WHEN CLEMSON RUNS THE BALL
An offense with a 111-yards-per-game running back can be a problem. An offense whose quarterback has run for 887 yards, 11 touchdowns and 5.4 per carry can be a problem. When that quarterback also throws for 270.2 yards per game, that’s a definite problem that makes defensive coordinators start thinking about spending time with the family.
Everything works off sophomore quarterback Deshaun Watson. The Watson dual threat creates space for Wayne Gallman to run for 1,332 yards and 10 touchdowns. And, against the best, Watson ran the best. Clemson’s wins against Notre Dame, Florida State and North Carolina saw Watson run for 93, 107 yards and 131 yards, respectively.
Among the dual-threat quarterbacks Oklahoma’s faced recently, the Sooners held Oklahoma State’s J.W. Walsh to 50 yards on 12 carries. Despite the Big 12’s defenseless reputation, the Sooners give up only 149.2 rushing yards per game. They should have the speed in the secondary to limit the huge plays.
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WHEN CLEMSON THROWS THE BALL
Oklahoma ranks eighth nationally in total interceptions and fourth in sacks. You could credit that to playing in the Big 12, where better offenses mean more clock stoppages for first downs and scores which means more plays per game. But the Sooners also rank 12th in pass efficiency defense, so even with more plays, teams don’t get fat off Oklahoma without the Sooners getting their pound of flesh.
When Clemson sent home Deon Cain for what’s widely reported as a failed drug test, the Tigers sent home a receiver averaging 17.1 yards per catch, the most by 1.4 yards per catch among the team’s top six receivers.
The remaining Clemson receivers can get downfield. Don’t expect it to happen that often Thursday.
WHEN OKLAHOMA RUNS THE BALL
The last two games, in wins against TCU and Oklahoma State, Oklahoma running backs Samaje Perine and Joe Mixon made life easy for quarterback Baker Mayfield. Perine ran for 324 yards on 40 carries, 8.1 a pop, and Mixon ran for 218 yards on 28 carries, 7.7 per carry.
Granted, neither of those games came against a line as stout as Clemson’s or including a player as destructive as All-America defensive end Shaq Lawson. And the Sooners will have either gargantuan redshirt freshman Orlando Brown or true freshman Dru Samia against Lawson, a junior.
But subtract sacks and Clemson still gives up 4.6 yards per carry.
WHEN OKLAHOMA THROWS THE BALL
Oklahoma wide receiver Sterling Shepard comes into the game hot, averaging 9.4 catches, 130.4 yards over the last five games and has six touchdowns in those games. And if the Sooners can stay out of third and long, he’ll have a huge night again, as Clemson can’t have big safeties T.J. Green or Jayron Kearse hanging around to help cornerbacks Mackensie Alexander and Cordrea Tankersley.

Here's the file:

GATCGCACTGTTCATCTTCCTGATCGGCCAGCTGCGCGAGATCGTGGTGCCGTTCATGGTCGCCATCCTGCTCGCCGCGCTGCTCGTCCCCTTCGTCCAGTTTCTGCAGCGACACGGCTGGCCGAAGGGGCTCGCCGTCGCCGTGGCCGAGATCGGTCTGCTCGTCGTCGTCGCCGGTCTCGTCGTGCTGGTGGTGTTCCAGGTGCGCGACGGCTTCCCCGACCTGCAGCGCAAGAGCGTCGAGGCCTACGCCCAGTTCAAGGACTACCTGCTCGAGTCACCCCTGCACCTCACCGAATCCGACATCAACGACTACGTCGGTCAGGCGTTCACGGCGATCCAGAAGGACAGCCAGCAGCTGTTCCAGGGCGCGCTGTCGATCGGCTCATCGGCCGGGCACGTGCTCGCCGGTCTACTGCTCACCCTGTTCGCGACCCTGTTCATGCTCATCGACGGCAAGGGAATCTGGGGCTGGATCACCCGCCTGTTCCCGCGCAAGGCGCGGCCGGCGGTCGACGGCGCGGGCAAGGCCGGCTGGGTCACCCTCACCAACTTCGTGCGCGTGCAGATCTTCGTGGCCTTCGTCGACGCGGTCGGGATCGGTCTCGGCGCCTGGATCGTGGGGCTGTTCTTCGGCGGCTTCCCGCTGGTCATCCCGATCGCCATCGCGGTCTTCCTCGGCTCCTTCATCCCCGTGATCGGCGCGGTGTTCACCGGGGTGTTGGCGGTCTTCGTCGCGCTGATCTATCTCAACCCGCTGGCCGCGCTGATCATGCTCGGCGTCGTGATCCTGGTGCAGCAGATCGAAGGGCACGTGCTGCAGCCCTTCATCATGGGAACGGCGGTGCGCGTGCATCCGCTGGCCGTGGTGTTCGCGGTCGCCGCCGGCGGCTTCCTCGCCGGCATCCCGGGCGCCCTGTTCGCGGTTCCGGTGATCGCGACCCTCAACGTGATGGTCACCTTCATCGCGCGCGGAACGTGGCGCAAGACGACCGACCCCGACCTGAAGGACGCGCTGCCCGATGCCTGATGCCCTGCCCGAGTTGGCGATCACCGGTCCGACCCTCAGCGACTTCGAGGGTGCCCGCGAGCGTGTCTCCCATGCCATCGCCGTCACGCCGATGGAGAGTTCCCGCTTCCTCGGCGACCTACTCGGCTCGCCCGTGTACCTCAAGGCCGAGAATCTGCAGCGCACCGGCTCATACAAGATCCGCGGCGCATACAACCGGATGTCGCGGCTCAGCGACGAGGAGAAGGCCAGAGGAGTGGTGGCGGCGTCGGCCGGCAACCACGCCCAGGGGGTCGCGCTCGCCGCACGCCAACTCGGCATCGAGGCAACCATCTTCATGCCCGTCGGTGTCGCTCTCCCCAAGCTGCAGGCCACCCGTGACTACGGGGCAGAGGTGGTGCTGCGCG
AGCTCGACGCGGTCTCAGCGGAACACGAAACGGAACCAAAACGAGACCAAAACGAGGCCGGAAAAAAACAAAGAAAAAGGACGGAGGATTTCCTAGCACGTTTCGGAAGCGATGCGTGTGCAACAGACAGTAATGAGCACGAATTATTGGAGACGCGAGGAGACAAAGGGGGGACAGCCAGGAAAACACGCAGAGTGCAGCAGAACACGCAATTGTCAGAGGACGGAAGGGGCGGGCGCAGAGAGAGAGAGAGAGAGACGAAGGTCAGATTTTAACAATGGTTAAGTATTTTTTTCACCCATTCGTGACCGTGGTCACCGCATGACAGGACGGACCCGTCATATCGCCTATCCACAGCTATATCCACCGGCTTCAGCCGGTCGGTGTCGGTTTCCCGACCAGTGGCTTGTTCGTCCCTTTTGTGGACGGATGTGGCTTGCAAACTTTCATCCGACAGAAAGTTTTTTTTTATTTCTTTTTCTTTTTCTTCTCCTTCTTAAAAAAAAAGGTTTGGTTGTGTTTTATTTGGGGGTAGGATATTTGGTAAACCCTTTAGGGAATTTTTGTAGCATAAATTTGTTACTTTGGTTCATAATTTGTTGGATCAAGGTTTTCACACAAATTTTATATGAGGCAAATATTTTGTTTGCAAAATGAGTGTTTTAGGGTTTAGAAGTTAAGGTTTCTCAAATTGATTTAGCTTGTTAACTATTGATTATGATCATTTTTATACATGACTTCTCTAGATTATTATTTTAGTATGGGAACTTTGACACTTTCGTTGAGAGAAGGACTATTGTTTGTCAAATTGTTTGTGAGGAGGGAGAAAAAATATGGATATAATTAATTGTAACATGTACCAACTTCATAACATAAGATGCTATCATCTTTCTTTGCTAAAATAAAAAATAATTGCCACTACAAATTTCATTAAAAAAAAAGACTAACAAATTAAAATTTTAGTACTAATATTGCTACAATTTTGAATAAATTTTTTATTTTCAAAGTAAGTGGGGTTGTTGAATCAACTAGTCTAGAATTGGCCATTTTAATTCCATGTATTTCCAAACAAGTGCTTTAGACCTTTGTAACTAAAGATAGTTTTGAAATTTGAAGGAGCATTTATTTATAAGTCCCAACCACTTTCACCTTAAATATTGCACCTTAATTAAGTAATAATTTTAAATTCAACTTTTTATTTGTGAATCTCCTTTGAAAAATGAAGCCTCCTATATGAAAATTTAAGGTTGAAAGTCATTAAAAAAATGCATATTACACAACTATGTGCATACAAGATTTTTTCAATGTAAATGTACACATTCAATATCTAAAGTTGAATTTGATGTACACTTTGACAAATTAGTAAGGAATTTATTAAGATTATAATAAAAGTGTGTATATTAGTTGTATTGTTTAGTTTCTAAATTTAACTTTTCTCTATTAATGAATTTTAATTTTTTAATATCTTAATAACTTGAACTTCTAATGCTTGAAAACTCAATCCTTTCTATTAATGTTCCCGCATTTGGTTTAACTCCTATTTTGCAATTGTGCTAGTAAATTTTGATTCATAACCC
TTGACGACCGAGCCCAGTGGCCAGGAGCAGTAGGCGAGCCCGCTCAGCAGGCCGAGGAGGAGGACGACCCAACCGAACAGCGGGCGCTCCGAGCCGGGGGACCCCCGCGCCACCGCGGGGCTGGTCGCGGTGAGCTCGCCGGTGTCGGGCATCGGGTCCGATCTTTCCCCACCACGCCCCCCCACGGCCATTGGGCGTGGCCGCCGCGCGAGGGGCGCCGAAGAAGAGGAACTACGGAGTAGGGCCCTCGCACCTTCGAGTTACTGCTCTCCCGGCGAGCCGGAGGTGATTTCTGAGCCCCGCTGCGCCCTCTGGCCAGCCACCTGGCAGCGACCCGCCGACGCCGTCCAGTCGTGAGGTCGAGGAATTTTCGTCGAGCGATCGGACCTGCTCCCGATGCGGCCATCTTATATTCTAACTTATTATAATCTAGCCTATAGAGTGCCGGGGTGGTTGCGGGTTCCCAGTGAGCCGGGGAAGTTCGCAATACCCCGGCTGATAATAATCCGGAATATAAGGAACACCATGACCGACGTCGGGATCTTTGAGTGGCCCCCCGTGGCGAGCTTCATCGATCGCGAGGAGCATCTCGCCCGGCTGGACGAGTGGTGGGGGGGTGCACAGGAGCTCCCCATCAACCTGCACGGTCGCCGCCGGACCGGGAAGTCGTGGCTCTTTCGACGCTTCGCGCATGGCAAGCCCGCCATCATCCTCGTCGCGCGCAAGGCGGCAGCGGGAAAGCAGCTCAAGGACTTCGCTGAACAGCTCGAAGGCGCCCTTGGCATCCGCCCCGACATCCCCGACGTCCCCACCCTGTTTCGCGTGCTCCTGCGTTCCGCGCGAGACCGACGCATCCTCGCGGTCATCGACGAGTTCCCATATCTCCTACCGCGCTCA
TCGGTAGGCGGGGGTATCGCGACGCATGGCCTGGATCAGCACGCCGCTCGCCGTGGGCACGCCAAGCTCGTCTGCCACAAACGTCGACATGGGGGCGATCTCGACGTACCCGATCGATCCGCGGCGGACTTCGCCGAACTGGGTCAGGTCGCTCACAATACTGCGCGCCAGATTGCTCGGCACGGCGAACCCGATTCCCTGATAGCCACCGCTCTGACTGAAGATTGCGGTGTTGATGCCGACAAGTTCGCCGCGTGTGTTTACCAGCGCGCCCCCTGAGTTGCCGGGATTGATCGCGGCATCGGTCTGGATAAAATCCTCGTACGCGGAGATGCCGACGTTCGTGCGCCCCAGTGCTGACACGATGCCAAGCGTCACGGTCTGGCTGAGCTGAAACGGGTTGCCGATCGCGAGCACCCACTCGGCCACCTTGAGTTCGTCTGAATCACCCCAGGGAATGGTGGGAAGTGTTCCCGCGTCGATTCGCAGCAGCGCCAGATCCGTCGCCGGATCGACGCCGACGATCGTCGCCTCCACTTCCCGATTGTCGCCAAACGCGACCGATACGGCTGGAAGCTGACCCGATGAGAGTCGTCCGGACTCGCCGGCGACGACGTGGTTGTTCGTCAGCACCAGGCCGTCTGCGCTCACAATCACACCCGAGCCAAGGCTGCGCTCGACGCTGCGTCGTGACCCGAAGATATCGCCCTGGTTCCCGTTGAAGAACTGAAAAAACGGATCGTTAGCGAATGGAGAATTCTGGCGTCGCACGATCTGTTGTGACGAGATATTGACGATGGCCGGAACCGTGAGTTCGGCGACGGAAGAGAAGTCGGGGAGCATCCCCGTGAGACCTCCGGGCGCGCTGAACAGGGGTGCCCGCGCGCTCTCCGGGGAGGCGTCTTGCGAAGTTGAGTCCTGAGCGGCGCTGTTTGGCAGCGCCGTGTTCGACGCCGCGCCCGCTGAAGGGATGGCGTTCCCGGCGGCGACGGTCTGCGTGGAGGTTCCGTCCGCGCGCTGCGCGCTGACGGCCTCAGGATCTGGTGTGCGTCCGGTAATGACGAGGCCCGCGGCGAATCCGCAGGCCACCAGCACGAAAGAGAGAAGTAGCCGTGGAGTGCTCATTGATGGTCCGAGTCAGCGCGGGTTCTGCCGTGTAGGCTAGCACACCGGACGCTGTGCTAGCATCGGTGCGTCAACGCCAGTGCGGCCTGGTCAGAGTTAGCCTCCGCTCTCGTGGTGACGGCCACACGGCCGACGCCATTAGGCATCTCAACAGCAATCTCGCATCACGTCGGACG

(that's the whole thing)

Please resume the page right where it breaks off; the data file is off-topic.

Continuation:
Like Oklahoma, Clemson rushes the passer well with defensive ends Lawson and Kevin Dodd and ranks seventh nationally in pass efficiency defense. This might be the best defense Mayfield’s seen all season. As with Clemson, the success here feels like it’ll depend on the success of the run.
Similar to last year’s game, expect few special teams fireworks, although Clemson’s blocked one punts and three kicks and had three kicks blocked. Neither team returns the ball particularly well. Oklahoma leads the nation in punt return defense, a mere 0.7 of a yard per return.
Austin Seibert handles the Sooners’ punting and kicking. Seibert’s five of six on field goals from 40-49 yards, but seven of 11 from 30-39. Also, since hitting his first 10 this season, he’s made only seven of 12.
Clemson sent home kickoff man Ammon Lakip after the reported failed drug test, so Greg Huegel likely will handle that and regular kicking. Huegel’s only 48 of 53 on extra points.
Some excellent regular season coaches turn into SpongeBob or Patrick come bowl time, unable to keep the team focused or make the right strategic adjustments. Not the case here.
Bob Stoops is 8-8 in bowl games at Oklahoma and won a national title in the Orange Bowl 15 years ago. If Stoops doesn’t know what he’s doing by now, he will never, never, never know (thank you, Harold Melvin & The Bluenotes).
Clemson’s on a three-bowl winning streak, having beaten LSU, 25-24 in the Chick-Fil-A Bowl; Ohio State, 40-35, in the Orange Bowl two years ago; and Oklahoma, 40-6 last year in the Russell Athletic Bowl. This suggests Dabo Swinney kind of knows what he’s doing as well.